“It was like an apocalyptic movie,” McGee recalled in an interview. “There was no sun in the sky.”

Her son arrived home; they left the cars running and ran into the house. They could barely breathe from the smoke. They tossed essentials into a suitcase.

McGee rushed to a filing cabinet to grab mortgage documents and house plans. Then she heard shouting.

“I could hear my daughter’s husband scream, ‘You’ve got to get out now, the fire’s in the yard,”‘ she said.

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A towering wall of fire was quickly approaching. “You could feel the heat,” McGee said.

There was still no evacuation order.

McGee jumped in the car with her son. Her daughter and son-in-law were in a car ahead of them with their dog. But the road — the only way to flee the area — was at a standstill.

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“Traffic was stopped,” she said. “It was terrifying.”

Police had blocked the exit to keep the main road clear for Westwood Hills residents, who were under an evacuation order.

“RCMP weren’t letting anybody in or out,” McGee said. “I realized at that point that they didn’t even know Highland Park was on fire.”

Her husband, stuck on the other side of the blockade, pleaded with police to open the road to let his family escape. An officer threatened to arrest him if he didn’t return to his car.

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“We were on the phone together, and he told me to desert the car and run,” McGee said. “But my son kept saying it would be OK, they would let us out soon.”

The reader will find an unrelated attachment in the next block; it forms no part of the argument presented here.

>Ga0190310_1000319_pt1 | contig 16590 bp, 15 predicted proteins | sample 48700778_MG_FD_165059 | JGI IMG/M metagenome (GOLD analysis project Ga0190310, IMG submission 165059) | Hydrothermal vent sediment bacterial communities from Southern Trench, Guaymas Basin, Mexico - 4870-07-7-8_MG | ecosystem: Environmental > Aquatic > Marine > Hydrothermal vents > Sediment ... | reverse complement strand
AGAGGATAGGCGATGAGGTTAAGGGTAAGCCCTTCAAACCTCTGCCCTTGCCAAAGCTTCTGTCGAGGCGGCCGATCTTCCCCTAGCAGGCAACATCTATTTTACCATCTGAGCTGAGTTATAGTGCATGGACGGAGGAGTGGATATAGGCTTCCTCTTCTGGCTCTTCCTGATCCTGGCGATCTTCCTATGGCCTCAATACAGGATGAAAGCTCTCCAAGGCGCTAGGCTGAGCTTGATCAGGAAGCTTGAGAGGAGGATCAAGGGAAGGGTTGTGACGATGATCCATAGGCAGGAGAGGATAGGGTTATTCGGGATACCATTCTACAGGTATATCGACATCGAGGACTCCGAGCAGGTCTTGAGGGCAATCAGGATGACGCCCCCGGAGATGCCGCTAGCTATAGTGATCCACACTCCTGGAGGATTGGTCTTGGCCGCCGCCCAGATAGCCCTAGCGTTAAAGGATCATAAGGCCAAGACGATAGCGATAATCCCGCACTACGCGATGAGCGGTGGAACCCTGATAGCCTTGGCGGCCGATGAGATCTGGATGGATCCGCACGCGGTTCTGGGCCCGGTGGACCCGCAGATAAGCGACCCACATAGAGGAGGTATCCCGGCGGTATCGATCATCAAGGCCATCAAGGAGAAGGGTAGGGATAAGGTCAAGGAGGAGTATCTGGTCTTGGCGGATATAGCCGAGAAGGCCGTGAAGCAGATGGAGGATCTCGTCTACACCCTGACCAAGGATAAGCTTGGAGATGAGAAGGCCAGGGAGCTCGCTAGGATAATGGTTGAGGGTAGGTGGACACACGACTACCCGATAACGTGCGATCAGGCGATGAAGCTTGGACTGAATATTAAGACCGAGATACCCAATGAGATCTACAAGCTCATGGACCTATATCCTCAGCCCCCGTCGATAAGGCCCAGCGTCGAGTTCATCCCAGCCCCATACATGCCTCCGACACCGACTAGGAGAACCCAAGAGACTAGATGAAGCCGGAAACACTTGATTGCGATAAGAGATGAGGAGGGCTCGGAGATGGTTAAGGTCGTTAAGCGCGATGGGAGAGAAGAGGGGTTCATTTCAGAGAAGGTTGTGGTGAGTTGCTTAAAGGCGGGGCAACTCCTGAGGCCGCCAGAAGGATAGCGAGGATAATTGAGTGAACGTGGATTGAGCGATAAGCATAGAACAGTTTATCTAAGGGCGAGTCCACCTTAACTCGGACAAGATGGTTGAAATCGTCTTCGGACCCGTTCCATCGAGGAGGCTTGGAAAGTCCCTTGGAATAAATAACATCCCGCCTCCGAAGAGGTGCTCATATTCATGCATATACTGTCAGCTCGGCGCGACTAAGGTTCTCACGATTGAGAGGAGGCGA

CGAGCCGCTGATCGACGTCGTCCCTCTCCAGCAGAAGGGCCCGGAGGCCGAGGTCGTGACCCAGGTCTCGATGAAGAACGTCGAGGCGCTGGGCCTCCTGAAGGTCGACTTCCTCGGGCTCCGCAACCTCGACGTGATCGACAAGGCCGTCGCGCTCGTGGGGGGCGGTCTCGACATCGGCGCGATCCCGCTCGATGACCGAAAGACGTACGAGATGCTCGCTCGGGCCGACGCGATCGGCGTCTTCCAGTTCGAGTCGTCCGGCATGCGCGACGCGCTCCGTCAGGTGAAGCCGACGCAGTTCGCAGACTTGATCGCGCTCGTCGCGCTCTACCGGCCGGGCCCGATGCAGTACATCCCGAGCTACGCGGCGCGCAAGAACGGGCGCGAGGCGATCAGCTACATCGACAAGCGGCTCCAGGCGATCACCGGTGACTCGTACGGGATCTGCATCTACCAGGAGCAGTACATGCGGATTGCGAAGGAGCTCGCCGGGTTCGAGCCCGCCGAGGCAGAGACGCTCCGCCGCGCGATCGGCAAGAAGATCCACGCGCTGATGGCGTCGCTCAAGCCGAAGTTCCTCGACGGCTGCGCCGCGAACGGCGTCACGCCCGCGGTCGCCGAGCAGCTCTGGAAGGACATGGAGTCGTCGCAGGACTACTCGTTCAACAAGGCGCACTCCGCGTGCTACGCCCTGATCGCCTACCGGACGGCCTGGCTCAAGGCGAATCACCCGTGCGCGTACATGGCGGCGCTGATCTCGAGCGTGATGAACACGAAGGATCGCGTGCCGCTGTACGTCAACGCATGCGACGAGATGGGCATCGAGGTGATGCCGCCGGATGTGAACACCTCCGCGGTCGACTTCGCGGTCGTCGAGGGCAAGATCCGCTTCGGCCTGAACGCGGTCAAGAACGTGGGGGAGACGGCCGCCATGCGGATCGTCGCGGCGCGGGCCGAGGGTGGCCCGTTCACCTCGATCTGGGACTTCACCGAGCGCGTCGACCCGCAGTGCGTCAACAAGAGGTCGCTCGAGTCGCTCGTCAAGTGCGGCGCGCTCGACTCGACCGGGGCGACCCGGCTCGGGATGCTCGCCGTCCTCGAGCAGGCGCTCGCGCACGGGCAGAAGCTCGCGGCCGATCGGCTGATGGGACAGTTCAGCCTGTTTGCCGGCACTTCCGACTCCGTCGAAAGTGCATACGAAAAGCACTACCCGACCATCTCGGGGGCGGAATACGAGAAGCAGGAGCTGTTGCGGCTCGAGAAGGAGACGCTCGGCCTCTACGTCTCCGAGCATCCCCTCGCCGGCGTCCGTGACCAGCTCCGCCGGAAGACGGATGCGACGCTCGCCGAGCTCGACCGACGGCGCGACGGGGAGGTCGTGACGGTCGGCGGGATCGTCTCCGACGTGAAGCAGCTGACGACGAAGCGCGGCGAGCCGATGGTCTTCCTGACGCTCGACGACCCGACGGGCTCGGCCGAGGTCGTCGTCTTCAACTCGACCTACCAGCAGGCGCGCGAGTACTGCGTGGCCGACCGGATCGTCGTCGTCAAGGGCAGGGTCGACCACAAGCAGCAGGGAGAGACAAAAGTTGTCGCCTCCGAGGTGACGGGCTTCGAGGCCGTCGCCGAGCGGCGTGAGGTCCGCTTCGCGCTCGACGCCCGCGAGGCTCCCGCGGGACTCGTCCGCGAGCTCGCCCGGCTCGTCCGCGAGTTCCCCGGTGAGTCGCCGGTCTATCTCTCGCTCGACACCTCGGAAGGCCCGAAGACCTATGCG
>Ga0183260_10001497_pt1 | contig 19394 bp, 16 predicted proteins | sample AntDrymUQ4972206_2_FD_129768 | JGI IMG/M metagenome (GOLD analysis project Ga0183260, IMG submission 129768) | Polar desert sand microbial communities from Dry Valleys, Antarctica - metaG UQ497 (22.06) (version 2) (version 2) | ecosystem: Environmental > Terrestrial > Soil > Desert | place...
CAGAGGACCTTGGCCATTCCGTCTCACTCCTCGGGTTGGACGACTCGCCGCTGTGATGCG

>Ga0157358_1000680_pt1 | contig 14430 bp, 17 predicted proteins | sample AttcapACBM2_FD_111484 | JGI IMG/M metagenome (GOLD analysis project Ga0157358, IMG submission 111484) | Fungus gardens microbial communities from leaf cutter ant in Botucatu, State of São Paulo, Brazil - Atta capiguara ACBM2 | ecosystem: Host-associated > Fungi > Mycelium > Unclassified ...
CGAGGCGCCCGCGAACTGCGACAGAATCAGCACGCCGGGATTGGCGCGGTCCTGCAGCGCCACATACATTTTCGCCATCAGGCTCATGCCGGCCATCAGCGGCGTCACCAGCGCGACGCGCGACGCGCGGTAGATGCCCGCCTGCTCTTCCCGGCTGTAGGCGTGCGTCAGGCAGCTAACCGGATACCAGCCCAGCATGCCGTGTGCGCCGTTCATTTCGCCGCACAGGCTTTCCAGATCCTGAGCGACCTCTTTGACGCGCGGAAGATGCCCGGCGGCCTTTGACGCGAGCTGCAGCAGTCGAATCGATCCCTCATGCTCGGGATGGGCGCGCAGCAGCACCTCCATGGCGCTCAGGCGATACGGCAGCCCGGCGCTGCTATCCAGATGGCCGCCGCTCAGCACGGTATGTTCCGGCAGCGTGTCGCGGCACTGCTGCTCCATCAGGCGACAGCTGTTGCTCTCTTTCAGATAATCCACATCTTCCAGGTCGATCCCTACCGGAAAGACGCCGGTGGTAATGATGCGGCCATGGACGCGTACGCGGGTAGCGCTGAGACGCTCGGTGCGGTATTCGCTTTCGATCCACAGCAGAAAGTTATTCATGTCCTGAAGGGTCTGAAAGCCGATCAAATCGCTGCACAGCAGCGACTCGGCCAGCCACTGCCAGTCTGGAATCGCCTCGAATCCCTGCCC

McGee called her mother.

“I said, ‘Mom, if we don’t get out, I love you. Thank you for everything you’ve done for me,”‘ McGee said. “That was the worst 30 minutes of my entire life.”

Eventually they heard sirens. Firefighters rushed into the subdivision. Police reopened the road to let people out.

The family reunited soon after in the parking lot of shopping area a few kilometres away.

“We were all hugging and crying,” McGee said. “I realized at that point … we’re not going home.”

***

It’s been almost a month since the family’s terrifying escape.

When she learned the house was gone, McGee found a long-term rental with the help of friends — no easy task during Halifax’s historic housing shortage.

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Then she went about setting up a new home for her family with a mix of new, used and donated items.

“People have been so generous,” McGee said. “The goodness of people is just unbelievable.”

She’s also spent hours on the phone with her insurance company as she confronts the looming issue of rebuilding.

“We heard it could be up to three years to rebuild, but our insurance company says we will be in long before that,” she said. “At least we’re safe. We have each other.”

***

Many families are contending with the decision of whether to rebuild or move.

Yet the overarching issue for both individual homeowners and the community is how to rebuild.

“The neighbourhood shouldn’t go back to the way it was,” Dustin O’ Leary, president of the Westwood Hills Residents Association, said in an interview. “We need to build back safer.”

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He is among the thousands of people that were displaced by the fire.

When he returned to the area, O’Leary said he was stunned by the scale of the incineration.